He’s talking about a possible clever word play on the meaning of Mary’s name in Nephi’s vision and in later prophecies that mention her. Mary is a symbol of the love of God, and also represents  the love of a mother for her child. Her love for Him was expressed throughout her life, as we see her still there, following Him to help care for Him as He neared the end, and as we see her standing at the cross, grieving for her son.

The story of Christ’s mortal ministry nears an end with these words as the Lord faces an incredibly terrible and painful burden: “O my Father, if it be possible, let this cup pass from me: nevertheless not as I will, but as thou wilt.” (Matthew 26:39) or as Luke has it, “not my will, but thine, be done” (Luke 22:42). Then, upon realizing that it was the Father’s will that He should go forward with the pain of the infinite sacrifice required for the Atonement, Matthew records: “He went away again the second time, and prayed, saying, O my Father, if this cup may not pass away from me, except I drink it, thy will be done” (Matthew 26:42).

The story of Christ’s mortal ministry essentially begins with these words of Mary: “Behold the handmaid of the Lord; be it unto me according to thy word” (Luke 1:38). An agreement to accept the will of the Lord – not just at an intellectual level, but in a very real, physical way that would bring discomfort, great pain, much toil, and change her life dramatically. She would take on a frightening burden – bearing a child, and apparently being pregnant out of wedlock, with the risk of scorn and rumors, raising the fear that her fiancé Joseph would abandon her.

Christ’s mortal ministry was made possible by a faithful woman willing to accept the criticism of the world to do what was important in the eyes of the Lord. Numerous mothers in our midst are in similar situations – criticized for taking time out of their precious career to raise children instead of the glorious, fulfilling task of preparing PowerPoint slides for a quarterly report on sales of a product that everyone will forget in six months. But for those who really want to change the world, what could possibly be more important than raising, nurturing, and truly preparing a child so that they have a decent chance of becoming a joyous human being, one who trusts and loves the Lord Jesus Christ? Loving and raising a child never guarantees the outcome, but that service is divine work that is worth the sacrifice that each child requires of its parents.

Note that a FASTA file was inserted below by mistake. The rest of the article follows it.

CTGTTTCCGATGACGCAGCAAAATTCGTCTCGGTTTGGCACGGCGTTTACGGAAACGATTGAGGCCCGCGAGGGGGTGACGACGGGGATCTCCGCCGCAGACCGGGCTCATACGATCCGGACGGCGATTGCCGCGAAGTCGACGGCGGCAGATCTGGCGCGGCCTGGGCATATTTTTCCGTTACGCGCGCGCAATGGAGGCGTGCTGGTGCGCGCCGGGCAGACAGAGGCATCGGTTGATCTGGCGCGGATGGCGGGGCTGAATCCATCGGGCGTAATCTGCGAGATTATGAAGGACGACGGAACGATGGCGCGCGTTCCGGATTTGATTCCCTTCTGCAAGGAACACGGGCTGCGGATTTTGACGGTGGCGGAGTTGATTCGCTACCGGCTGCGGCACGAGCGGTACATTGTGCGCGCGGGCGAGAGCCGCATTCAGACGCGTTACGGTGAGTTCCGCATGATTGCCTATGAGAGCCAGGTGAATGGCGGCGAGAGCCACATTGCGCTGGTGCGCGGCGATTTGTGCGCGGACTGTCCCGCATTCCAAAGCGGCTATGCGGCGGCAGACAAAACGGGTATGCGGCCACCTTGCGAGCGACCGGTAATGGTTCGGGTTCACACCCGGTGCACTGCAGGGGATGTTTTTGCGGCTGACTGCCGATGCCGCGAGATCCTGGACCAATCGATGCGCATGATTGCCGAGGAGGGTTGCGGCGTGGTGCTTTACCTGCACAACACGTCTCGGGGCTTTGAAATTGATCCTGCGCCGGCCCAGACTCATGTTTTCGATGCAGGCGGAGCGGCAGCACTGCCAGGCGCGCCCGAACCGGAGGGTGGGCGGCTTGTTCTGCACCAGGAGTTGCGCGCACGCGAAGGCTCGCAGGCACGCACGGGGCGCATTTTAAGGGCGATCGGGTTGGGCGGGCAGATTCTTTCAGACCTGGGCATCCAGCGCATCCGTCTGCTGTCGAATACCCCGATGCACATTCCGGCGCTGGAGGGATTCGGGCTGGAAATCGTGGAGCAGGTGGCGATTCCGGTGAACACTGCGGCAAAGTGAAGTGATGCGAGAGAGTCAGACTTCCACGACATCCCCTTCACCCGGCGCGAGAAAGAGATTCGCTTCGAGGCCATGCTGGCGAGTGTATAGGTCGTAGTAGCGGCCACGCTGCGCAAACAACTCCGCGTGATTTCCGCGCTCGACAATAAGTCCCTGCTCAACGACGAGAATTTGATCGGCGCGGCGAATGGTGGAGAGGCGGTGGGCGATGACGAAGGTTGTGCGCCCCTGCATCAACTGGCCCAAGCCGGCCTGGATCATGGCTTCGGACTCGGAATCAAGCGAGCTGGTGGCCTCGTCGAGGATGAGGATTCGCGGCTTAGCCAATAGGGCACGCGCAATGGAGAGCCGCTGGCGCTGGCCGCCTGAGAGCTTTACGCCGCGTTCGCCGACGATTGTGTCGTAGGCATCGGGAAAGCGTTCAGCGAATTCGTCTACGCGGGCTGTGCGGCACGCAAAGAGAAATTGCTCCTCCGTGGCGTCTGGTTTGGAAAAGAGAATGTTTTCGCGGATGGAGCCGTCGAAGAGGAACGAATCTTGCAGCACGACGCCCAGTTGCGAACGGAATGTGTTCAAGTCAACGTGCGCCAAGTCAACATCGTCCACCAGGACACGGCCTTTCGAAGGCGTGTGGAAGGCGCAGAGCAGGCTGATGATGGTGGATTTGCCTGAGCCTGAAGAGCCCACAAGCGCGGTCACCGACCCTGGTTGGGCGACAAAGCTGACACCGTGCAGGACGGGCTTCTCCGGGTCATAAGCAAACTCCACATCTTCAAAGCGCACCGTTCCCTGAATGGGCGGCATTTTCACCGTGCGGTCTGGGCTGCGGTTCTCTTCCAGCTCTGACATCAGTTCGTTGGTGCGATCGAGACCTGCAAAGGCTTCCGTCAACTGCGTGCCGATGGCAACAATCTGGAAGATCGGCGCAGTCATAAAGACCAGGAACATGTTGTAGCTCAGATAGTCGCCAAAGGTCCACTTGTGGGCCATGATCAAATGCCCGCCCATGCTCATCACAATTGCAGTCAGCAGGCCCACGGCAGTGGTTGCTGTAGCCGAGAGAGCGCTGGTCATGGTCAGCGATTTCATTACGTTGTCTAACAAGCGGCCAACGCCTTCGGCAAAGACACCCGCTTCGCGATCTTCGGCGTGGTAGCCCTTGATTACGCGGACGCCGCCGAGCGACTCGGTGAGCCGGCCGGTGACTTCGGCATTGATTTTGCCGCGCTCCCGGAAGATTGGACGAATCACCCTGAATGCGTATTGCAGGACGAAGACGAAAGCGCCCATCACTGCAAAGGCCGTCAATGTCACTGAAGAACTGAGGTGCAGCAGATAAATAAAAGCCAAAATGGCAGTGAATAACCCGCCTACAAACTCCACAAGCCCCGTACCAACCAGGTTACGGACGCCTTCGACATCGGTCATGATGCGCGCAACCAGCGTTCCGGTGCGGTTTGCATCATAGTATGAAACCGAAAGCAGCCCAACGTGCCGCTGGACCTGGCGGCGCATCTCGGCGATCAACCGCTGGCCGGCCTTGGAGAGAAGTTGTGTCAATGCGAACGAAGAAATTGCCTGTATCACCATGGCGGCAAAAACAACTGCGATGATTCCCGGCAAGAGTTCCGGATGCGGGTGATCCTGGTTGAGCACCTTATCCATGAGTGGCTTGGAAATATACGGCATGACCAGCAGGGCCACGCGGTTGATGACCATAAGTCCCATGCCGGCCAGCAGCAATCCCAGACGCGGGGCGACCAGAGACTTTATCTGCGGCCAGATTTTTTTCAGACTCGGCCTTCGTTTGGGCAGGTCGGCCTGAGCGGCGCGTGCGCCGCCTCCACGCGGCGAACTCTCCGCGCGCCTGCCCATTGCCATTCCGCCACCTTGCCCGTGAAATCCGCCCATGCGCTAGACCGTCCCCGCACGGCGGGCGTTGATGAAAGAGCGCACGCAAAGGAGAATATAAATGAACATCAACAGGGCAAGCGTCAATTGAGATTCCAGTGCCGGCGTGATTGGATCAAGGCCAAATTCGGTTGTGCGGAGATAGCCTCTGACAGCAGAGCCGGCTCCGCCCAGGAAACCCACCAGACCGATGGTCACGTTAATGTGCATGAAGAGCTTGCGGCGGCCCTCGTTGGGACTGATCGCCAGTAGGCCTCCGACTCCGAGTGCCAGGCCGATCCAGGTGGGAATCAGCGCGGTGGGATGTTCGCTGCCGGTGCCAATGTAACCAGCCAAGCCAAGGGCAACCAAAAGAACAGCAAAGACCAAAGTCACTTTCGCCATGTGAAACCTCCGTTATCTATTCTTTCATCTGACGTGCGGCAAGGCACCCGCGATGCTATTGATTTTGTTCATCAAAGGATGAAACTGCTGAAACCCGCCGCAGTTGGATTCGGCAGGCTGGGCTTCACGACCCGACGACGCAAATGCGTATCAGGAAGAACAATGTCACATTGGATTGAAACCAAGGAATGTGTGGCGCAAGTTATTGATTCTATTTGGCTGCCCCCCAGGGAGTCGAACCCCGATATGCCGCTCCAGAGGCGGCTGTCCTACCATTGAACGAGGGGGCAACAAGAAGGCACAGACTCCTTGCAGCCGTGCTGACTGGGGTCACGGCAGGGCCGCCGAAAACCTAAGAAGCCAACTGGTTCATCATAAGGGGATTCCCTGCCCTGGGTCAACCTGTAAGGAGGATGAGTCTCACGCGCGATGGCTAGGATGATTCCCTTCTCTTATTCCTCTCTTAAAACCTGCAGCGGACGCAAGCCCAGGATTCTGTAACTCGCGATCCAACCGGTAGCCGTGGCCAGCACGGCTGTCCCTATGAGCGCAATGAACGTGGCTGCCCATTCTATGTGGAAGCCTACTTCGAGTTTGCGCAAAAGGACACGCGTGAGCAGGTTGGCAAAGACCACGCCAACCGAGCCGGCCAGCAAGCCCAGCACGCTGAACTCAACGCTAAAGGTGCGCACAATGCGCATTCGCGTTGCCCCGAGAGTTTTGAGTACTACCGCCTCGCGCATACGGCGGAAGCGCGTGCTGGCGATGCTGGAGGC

In spite of having a national holiday called Mother’s Day and in spite of all the money spent on high profit-margin retail products for this day, I worry that mothers are increasingly overlooked and disrespected, and that the sacred role of motherhood is increasingly scorned and shunned. So-called experts and authorities increasingly question the right of parents to raise their children according to their values, and children are increasingly encouraged to disrespect their parents, to question the values of their patents, and to look to other sources for guidance that do not have the best interests of the child at heart. The Gospel of Jesus Christ actually gives us a completely opposite perspective to that of the world. Motherhood and fatherhood matter, far more than the world can comprehend. Families matter and can be eternal. Family relationships matter. Not everyone will be able to raise children in this mortal world, but all of us are meant to be united in eternal families and can have all the highest blessings that the Lord has to offer His children. 

Here are a few portions from “The Family: A Proclamation to the World” that might be worth pondering more deeply:

In the premortal realm, spirit sons and daughters knew and worshipped God as their Eternal Father and accepted His plan by which His children could obtain a physical body and gain earthly experience to progress toward perfection and ultimately realize their divine destiny as heirs of eternal life. The divine plan of happiness enables family relationships to be perpetuated beyond the grave. Sacred ordinances and covenants available in holy temples make it possible for individuals to return to the presence of God and for families to be united eternally.